Hand Grip in Seniors: It’s Not a Simple Problem

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Utah is home to thousands of seniors. According to government data, the number of people at least 65 years old will soar from 9.5% in 2012 to over 18% in 2060. Many of these will also age in place, which means their homes need to be fit for their changing bodies and needs.

For example, they might have to invest in a garage door opener in Salt Lake City or add handlebars in the bathrooms. After all, one of the common problems among this group is a weak hand grip.

When They Cannot Get a Grip

Contrary to popular belief, aging doesn’t mean frailty. Hundreds of older adults today live to be centenarians being strong and healthy. Unfortunately, most experience weakness that can manifest in many ways, including weak hand grip. Weak hand strength can happen for the following reasons:

1. Musculoskeletal Changes

Like mechanical equipment, the body eventually goes through wear and tear. The parts that work together like a well-oiled machine gradually become less efficient. One of the significant changes occurs in the musculoskeletal system.

The muscles, bones, and joints all work together to help a person become flexible, strong, and agile. For example, the joints allow the bones to be less rigid. The muscles can help provide a range of motion. When a person gets older, they become more prone to a problem called sarcopenia. It refers to the slow wasting away of muscles until they become weak.

2. Joint Pain

There’s a correlation between arthritis, or joint inflammation, and age. Due to aging, the joints experience a gradual breakdown that they end up touching each other. This friction can generate swelling, redness, and, of course, pain. When pain is present, the older adult might decide to use the affected part, such as the hands or limbs, less frequently. The lack of movement can worsen the risk of sarcopenia.

senior citizen

3. Less Absorption of Calcium

The body needs calcium to help strengthen the bones and joints, which store 99% of it. The problem is aging can also lead to decreased absorption of the mineral. This happens because the intestines, which absorb nutrients, become less optimal in doing so. The digestive tract is already less efficient in taking up calcium even before a person reaches 65 years old. Other factors can also contribute:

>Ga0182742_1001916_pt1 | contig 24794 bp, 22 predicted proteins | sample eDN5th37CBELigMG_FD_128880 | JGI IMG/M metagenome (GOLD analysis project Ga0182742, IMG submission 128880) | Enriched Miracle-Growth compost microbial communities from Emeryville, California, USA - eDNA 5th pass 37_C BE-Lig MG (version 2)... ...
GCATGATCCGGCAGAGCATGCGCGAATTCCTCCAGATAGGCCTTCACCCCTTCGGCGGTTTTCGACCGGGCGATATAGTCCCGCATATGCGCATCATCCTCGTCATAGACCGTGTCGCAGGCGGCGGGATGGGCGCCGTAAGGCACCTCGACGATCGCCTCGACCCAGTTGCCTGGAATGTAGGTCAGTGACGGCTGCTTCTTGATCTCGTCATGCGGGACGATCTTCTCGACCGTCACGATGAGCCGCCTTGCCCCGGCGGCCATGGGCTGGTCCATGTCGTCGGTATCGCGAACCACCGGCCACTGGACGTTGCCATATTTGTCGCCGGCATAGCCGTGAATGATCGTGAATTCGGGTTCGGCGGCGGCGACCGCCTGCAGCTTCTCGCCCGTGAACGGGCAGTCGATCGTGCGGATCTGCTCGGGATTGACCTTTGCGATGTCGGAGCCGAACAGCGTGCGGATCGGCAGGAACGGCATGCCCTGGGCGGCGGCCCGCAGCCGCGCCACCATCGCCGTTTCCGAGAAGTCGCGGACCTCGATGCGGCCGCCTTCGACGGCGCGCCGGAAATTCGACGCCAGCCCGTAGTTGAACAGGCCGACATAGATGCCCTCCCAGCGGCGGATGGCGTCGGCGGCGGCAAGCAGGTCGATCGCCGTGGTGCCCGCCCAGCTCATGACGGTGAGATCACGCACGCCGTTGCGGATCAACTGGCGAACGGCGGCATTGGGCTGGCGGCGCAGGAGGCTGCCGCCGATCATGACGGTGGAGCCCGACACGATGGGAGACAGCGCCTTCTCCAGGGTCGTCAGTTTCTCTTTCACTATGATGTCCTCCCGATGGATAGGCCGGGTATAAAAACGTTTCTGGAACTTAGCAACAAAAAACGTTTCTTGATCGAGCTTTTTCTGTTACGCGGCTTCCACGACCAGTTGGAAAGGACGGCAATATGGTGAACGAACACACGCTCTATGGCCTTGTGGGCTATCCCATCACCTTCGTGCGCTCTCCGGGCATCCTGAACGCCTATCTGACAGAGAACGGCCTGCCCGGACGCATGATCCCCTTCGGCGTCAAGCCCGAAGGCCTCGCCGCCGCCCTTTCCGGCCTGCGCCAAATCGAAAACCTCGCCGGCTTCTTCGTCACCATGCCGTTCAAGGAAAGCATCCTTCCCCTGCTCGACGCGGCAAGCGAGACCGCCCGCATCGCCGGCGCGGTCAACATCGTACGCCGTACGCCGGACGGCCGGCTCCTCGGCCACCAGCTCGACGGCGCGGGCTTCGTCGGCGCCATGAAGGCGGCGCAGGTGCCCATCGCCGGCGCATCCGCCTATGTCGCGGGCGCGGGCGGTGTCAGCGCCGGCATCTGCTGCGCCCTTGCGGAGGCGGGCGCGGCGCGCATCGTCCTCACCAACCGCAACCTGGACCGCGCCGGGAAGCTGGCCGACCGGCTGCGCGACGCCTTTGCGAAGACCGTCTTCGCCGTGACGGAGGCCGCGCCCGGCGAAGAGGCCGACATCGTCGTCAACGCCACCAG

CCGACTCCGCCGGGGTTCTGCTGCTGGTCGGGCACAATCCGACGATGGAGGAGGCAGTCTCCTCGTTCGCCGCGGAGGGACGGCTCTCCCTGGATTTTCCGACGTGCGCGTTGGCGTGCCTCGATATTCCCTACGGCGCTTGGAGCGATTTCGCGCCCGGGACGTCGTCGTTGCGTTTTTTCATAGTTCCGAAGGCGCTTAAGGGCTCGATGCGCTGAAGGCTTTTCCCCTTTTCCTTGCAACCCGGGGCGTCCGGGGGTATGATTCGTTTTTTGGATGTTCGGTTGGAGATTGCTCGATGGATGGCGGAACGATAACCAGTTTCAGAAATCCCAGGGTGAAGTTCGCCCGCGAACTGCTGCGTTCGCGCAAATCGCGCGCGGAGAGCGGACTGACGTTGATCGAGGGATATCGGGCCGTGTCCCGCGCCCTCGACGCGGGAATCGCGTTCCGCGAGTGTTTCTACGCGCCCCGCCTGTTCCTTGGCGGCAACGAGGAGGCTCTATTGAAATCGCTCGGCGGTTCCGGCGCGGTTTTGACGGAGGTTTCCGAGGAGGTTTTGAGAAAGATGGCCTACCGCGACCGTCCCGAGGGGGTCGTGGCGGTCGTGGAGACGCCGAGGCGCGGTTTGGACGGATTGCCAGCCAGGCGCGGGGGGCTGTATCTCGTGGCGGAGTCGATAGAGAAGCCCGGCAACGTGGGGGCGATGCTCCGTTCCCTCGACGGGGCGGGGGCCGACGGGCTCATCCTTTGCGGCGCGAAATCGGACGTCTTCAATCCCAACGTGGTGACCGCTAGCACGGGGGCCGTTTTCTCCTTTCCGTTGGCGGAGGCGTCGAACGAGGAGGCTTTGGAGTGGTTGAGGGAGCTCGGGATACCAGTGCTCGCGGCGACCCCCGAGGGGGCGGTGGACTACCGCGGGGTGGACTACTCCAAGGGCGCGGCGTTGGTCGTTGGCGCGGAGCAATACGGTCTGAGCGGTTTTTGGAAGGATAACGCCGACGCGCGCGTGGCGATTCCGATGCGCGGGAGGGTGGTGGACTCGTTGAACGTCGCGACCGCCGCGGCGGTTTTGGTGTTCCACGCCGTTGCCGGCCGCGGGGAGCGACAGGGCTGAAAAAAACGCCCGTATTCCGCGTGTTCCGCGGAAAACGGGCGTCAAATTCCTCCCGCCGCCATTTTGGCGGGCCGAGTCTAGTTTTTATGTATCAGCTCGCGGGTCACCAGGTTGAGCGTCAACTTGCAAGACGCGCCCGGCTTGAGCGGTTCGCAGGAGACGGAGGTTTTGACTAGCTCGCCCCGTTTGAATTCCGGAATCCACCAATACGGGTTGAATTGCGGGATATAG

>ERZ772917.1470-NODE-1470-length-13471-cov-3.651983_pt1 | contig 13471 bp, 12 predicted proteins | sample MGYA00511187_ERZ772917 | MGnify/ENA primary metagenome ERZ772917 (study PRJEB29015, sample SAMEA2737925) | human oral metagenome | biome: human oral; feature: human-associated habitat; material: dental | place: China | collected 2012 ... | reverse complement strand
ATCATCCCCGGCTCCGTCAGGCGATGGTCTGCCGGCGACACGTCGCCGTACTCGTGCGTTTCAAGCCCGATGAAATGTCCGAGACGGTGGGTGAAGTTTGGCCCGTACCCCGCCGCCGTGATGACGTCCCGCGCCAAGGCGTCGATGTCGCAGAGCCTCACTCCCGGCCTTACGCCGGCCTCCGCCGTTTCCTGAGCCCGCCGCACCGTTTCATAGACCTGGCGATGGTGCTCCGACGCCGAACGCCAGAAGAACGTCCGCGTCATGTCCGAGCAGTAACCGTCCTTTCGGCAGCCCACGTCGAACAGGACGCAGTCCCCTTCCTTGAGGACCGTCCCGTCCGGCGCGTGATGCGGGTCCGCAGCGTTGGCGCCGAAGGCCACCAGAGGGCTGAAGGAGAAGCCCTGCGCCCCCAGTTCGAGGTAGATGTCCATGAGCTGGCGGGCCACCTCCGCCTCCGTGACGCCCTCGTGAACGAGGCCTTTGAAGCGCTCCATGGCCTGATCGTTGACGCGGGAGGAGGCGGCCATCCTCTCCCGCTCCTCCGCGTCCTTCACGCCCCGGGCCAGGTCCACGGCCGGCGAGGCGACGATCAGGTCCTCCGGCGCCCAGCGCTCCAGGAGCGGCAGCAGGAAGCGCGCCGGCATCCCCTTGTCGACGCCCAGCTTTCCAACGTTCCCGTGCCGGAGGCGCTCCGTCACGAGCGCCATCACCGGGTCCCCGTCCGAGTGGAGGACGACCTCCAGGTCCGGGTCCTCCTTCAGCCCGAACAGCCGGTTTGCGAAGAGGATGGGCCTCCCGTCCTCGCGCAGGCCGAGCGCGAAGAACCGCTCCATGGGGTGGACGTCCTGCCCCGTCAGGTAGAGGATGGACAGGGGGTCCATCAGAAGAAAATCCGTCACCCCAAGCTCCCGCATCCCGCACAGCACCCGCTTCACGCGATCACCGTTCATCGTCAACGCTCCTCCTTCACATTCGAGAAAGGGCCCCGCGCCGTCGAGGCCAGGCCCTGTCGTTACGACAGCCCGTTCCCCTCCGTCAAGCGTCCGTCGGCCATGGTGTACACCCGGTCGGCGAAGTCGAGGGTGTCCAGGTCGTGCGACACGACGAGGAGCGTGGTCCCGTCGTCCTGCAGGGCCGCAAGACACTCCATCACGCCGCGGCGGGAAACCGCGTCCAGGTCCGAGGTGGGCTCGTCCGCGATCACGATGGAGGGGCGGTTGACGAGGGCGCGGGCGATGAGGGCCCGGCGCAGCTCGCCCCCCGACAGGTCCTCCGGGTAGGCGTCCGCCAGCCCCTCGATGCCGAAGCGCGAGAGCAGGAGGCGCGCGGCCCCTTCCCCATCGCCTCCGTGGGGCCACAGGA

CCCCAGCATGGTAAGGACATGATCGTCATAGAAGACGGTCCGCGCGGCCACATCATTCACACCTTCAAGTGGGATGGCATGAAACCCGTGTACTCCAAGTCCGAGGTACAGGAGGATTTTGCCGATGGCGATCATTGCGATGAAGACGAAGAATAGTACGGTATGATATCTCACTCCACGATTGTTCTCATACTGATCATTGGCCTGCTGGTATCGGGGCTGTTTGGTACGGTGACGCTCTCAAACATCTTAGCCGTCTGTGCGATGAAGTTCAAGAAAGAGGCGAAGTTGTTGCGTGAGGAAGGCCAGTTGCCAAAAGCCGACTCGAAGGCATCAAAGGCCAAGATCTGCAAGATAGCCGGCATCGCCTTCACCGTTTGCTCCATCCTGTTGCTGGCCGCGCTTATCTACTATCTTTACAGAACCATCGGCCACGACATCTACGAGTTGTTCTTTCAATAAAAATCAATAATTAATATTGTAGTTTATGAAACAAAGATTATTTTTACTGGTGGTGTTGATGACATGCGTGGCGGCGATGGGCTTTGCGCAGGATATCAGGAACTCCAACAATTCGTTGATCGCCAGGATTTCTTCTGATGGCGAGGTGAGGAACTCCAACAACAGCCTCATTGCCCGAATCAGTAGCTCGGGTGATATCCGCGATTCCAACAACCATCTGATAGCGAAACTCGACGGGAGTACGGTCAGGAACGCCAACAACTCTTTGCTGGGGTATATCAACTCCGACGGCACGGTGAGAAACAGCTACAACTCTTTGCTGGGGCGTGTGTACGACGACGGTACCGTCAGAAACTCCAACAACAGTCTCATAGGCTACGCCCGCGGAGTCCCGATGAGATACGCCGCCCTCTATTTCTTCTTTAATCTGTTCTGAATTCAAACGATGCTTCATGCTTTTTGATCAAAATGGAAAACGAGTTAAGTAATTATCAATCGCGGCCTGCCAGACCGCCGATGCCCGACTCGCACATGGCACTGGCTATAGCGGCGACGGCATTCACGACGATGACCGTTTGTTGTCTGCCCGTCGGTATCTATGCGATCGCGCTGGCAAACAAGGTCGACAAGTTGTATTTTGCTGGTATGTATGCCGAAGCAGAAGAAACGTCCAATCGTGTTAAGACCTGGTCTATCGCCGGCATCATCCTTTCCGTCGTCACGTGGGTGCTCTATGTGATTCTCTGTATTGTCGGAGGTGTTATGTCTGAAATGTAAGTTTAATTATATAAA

• Decreased appetite and thus the intake of calcium-rich foods including dairy
  • Less exposure to sunlight (The sun can help produce vitamin D, which enhances the absorption of calcium)

How Declining Grip Strength Affects People’s Lives

The issue with a weak hand grip isn’t a trivial matter. It can affect the quality of life of the aging population. First, it can disrupt or interfere with their daily activities. They might already struggle with lifting themselves or objects. Simple tasks, such as opening garage doors, can be more painful.

It also increases the risk of accidents and injuries, such as falls. The data from the National Council of Aging (NCOA) revealed that a quarter of older people 65 years old and above fall annually. It is, therefore, one of the leading causes of injuries among the population. Falls can also kill with one senior dying from it every 19 minutes. The long-term effects, such as disability, can also be costly. For this year, the total healthcare spending for falls can reach over $67 billion.

The good news is that older people can improve grip strength with regular exercise and consumption of the right diet, including eating food high in calcium. When necessary, they can take supplements. They can also modify their homes, so they exert less effort and pressure on their weak limbs and hands. Frailty doesn’t need to define their life.

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